We still refer to people and ideas as being inherently “left” or “right” in modern politics. Even if you don’t know anything about the policy that is considered “left” or “right”, now you will know that left/right terminology came from French politicians standing on two sides of a room with an empty space in-between.

Kind of reminds you of middle school boys and girls at their first school dance.

Weirdest Political Parties

The Palace of Versailles


This week Novak Djokovic won the Wimbledon tennis championship in a 5-set tie-breaker match which had never happened in a Wimbledon final before. For those of us at home watching the major sporting event without much tennis knowledge, the scoring might have seemed odd and at times it seemed like the match went on and on (for 5 hours). In fact, the scoring for tennis is kind of wacky and would make the game more interesting if played correctly.

A tennis match is made up of games and sets. Each game is a race to 4 scores. The first score gives a player 15 points, the second gives another 15 points then oddly, the third score is only worth 10 points. Bringing the total to 40 points. The exact origins of the tennis scoring system have been lost to history but a prevailing theory stems from a French predecessor to tennis called jeu de pomme.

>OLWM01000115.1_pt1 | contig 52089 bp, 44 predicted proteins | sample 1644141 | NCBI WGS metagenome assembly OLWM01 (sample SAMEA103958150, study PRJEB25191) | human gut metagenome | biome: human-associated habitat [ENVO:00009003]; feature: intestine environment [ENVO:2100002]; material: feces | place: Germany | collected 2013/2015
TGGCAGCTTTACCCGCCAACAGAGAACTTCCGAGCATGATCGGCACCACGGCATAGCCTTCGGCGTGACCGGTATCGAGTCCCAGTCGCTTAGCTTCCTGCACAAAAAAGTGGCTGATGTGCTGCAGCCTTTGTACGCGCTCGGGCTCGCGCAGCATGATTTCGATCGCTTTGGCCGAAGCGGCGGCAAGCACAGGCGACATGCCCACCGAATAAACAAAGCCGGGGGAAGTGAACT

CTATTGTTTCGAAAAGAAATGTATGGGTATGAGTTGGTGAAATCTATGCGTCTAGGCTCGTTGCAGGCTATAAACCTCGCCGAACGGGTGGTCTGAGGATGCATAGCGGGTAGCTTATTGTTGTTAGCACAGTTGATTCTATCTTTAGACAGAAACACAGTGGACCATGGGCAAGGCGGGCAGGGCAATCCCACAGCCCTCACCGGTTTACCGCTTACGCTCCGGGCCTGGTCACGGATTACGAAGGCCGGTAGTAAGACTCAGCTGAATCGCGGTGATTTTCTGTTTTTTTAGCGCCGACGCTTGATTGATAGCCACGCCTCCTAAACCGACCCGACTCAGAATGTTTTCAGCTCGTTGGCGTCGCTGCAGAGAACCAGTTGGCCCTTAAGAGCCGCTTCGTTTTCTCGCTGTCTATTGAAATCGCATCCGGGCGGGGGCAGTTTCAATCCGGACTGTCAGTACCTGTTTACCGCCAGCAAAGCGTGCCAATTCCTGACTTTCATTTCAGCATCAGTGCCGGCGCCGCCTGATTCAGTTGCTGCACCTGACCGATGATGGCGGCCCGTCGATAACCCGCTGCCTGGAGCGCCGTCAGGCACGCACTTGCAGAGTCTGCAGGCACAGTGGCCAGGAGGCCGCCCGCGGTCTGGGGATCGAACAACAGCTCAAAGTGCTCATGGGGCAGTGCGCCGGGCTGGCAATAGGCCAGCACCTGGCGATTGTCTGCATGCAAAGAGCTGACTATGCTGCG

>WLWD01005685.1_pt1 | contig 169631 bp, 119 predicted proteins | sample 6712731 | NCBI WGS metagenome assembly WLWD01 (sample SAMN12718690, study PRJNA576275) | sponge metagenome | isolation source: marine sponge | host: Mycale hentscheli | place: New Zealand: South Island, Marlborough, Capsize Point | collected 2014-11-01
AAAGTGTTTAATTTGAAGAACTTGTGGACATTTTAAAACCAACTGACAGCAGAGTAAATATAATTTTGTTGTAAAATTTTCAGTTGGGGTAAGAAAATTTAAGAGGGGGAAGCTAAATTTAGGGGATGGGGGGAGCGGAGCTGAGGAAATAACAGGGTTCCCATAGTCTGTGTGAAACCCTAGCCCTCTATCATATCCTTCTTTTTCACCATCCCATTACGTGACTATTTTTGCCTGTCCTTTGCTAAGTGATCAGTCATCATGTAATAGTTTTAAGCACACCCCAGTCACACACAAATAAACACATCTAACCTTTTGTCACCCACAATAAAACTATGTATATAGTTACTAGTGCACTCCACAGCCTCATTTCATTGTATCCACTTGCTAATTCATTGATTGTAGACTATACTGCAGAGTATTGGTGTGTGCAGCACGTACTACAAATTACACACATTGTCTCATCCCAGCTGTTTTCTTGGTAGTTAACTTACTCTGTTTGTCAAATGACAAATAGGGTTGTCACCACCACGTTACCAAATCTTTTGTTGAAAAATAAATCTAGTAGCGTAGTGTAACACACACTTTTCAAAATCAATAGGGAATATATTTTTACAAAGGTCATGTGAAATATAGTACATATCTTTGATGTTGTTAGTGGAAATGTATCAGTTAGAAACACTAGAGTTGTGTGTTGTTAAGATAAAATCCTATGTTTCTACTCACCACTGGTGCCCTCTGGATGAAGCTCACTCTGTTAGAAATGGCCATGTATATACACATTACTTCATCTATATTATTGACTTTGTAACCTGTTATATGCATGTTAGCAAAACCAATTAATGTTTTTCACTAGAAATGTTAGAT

Jeu de pomme is a French game played during the French revolution that was just like tennis except instead of using rackets, players used their hands to hit the ball over the net. In the game, a player would serve the ball from the end of the court which was 45 feet from the net. If the server scored a point, they would serve again but they would move 15 feet closer to the net, giving them an advantage over the other player. The second time the player scored they moved another 15 feet closer bringing them just 15 feet away from the net. On the third score, moving 15 feet closer would put the player right at the net so instead, players moved 10 feet closer and stood 5 feet from the net. After a player scored four times, the game was over.